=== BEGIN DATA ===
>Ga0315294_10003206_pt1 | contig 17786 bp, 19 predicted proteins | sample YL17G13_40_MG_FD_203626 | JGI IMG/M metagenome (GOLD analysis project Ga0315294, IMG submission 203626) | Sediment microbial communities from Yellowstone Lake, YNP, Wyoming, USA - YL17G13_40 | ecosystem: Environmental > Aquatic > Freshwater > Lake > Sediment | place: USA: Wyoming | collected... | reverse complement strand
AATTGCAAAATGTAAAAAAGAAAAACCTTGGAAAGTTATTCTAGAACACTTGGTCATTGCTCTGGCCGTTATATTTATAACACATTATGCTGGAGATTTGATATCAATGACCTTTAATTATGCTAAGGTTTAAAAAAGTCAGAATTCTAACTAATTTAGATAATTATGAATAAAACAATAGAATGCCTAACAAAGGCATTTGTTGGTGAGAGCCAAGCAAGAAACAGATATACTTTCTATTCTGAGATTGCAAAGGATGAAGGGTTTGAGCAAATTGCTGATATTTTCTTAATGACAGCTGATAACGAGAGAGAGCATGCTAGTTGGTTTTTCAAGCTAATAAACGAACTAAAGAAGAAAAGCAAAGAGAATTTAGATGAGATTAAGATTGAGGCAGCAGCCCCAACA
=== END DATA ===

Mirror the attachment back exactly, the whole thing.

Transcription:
>Ga0315294_10003206_pt1 | contig 17786 bp, 19 predicted proteins | sample YL17G13_40_MG_FD_203626 | JGI IMG/M metagenome (GOLD analysis project Ga0315294, IMG submission 203626) | Sediment microbial communities from Yellowstone Lake, YNP, Wyoming, USA - YL17G13_40 | ecosystem: Environmental > Aquatic > Freshwater > Lake > Sediment | place: USA: Wyoming | collected... | reverse complement strand
AATTGCAAAATGTAAAAAAGAAAAACCTTGGAAAGTTATTCTAGAACACTTGGTCATTGCTCTGGCCGTTATATTTATAACACATTATGCTGGAGATTTGATATCAATGACCTTTAATTATGCTAAGGTTTAAAAAAGTCAGAATTCTAACTAATTTAGATAATTATGAATAAAACAATAGAATGCCTAACAAAGGCATTTGTTGGTGAGAGCCAAGCAAGAAACAGATATACTTTCTATTCTGAGATTGCAAAGGATGAAGGGTTTGAGCAAATTGCTGATATTTTCTTAATGACAGCTGATAACGAGAGAGAGCATGCTAGTTGGTTTTTCAAGCTAATAAACGAACTAAAGAAGAAAAGCAAAGAGAATTTAGATGAGATTAAGATTGAGGCAGCAGCCCCAACA